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Testing Laser Optics for Thermal Lensing and Focus Shift

When laser power gets high enough, interesting stuff happens.

One issue that comes up often with laser optics under high power is thermal lensing.  Basically, the heat causes changes in the optical properties of the lenses.  If we’re talking about the focusing lens in a laser delivery head, this means changes in the focal point.  

Laser customers trust manufacturers to provide a high power system that will work, no matter what.  Part of that is a steady focal point without any shift over time due to thermal lensing.

The problem is this is not so easy to test.

Focal point can be measured by any M-Squared system which produces a caustic of the laser propagation.  However, nearly all of these solutions take some time, as they involve moving a beam profiler through space to take snapshots of the beam profile at different points.

At such as slow pace, the M2 results are still okay, but there’s no way it will catch the time-sensitive shifts in focus.

There is one answer to this question.


A couple of years ago, Ophir-Spiricon introduced a revolutionary system that takes advantage of laser scattering to capture the focus shift by using a beam profiler to image the side-view of a laser beam caustic.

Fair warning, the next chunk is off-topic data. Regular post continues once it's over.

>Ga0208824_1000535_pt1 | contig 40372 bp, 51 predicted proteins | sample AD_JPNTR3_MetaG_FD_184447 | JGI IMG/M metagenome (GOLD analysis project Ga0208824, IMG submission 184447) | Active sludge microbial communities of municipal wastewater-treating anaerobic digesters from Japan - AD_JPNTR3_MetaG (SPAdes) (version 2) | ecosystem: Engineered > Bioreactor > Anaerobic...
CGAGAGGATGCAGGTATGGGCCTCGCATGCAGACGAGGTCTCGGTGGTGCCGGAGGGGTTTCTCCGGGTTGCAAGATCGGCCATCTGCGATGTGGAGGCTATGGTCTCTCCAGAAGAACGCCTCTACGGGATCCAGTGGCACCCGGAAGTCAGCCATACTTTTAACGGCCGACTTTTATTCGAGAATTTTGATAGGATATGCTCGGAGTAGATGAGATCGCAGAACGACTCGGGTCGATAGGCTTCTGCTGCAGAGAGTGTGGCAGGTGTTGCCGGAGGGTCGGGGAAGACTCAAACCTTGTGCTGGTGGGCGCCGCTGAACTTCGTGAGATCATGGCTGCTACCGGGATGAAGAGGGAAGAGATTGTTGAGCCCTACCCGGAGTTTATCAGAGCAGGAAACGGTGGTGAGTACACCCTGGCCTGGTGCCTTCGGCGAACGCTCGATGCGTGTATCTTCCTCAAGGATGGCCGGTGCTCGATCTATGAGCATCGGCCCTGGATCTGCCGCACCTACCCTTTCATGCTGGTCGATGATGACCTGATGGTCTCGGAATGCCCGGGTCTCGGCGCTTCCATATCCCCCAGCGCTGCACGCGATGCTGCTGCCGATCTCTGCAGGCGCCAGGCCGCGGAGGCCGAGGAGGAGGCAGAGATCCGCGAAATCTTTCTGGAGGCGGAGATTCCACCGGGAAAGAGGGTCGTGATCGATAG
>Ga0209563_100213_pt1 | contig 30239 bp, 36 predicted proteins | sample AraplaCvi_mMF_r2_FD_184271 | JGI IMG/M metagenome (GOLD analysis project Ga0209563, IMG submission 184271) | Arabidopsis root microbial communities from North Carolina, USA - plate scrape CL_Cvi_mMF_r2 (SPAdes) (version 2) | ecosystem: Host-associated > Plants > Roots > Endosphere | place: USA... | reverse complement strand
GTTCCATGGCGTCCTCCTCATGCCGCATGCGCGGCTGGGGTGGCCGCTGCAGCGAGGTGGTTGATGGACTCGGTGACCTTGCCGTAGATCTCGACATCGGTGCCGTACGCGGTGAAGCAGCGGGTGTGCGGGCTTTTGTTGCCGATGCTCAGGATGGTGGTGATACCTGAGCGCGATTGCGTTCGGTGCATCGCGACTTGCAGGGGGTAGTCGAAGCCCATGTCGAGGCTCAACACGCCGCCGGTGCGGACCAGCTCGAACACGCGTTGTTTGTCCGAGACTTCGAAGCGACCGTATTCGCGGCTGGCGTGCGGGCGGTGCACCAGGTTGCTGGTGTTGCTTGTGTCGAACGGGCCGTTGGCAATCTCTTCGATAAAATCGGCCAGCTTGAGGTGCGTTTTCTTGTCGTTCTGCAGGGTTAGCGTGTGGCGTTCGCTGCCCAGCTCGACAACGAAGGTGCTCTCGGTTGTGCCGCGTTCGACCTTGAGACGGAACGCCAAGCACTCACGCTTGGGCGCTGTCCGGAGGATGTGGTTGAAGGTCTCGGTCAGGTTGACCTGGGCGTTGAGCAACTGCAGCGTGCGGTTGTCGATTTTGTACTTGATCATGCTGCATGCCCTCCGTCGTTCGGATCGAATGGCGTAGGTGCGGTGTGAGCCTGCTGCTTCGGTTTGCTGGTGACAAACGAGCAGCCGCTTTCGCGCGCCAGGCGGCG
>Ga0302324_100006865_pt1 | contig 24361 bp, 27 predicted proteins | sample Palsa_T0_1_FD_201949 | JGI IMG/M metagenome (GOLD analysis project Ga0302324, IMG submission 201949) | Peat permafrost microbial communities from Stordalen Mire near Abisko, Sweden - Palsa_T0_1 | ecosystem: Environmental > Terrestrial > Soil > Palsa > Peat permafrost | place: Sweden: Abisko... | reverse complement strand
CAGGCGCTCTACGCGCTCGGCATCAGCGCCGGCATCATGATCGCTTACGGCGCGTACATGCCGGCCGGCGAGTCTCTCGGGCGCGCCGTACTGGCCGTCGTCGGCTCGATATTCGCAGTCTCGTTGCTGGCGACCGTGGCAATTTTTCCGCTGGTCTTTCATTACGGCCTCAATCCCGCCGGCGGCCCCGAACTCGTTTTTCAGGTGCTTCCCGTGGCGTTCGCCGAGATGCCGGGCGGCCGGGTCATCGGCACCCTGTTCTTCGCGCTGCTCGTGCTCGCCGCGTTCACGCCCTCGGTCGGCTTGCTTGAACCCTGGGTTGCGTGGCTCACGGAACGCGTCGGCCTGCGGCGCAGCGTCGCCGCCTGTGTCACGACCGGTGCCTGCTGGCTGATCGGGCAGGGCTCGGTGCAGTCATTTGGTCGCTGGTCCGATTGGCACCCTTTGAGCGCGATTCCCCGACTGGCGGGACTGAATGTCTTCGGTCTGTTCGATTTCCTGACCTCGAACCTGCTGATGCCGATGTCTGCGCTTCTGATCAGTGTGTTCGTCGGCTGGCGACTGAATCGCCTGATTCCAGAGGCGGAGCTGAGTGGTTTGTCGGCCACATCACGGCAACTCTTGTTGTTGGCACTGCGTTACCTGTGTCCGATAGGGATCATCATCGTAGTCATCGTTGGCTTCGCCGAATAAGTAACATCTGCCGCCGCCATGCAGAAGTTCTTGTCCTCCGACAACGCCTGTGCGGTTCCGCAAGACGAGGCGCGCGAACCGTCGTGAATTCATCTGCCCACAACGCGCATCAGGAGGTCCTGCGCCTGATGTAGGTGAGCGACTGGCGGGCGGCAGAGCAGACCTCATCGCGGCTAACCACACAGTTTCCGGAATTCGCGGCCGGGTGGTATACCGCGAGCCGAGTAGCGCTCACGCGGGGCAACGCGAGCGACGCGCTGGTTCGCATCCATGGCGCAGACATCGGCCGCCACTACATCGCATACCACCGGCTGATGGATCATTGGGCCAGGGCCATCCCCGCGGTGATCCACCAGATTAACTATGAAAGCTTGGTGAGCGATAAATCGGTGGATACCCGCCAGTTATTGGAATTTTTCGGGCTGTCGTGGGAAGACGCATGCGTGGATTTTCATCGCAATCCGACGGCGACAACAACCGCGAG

There are three main benefits to this unique method:

  1. Non-contact, which means it’s much easier to set up and beam profiler cannot be damaged by the high power laser
  2. No upper power limit. (It’s hard to overemphasize the difference between this and most beam profiling solutions, which are extremely sensitive.)
  3. Real-time (response time down to ~100 ms). This one is key for measuring focus shift.

Think your laser doesn’t have this problem?  I would check.  Take a look at this video of a high power fiber laser undergoing substantial focus shift as it heats up:

BeamWatch also measure the laser beam propagation: M2, divergence, BPP, and K.  Find out more about BeamWatch here.


Flickr creative commons image via astroshots42



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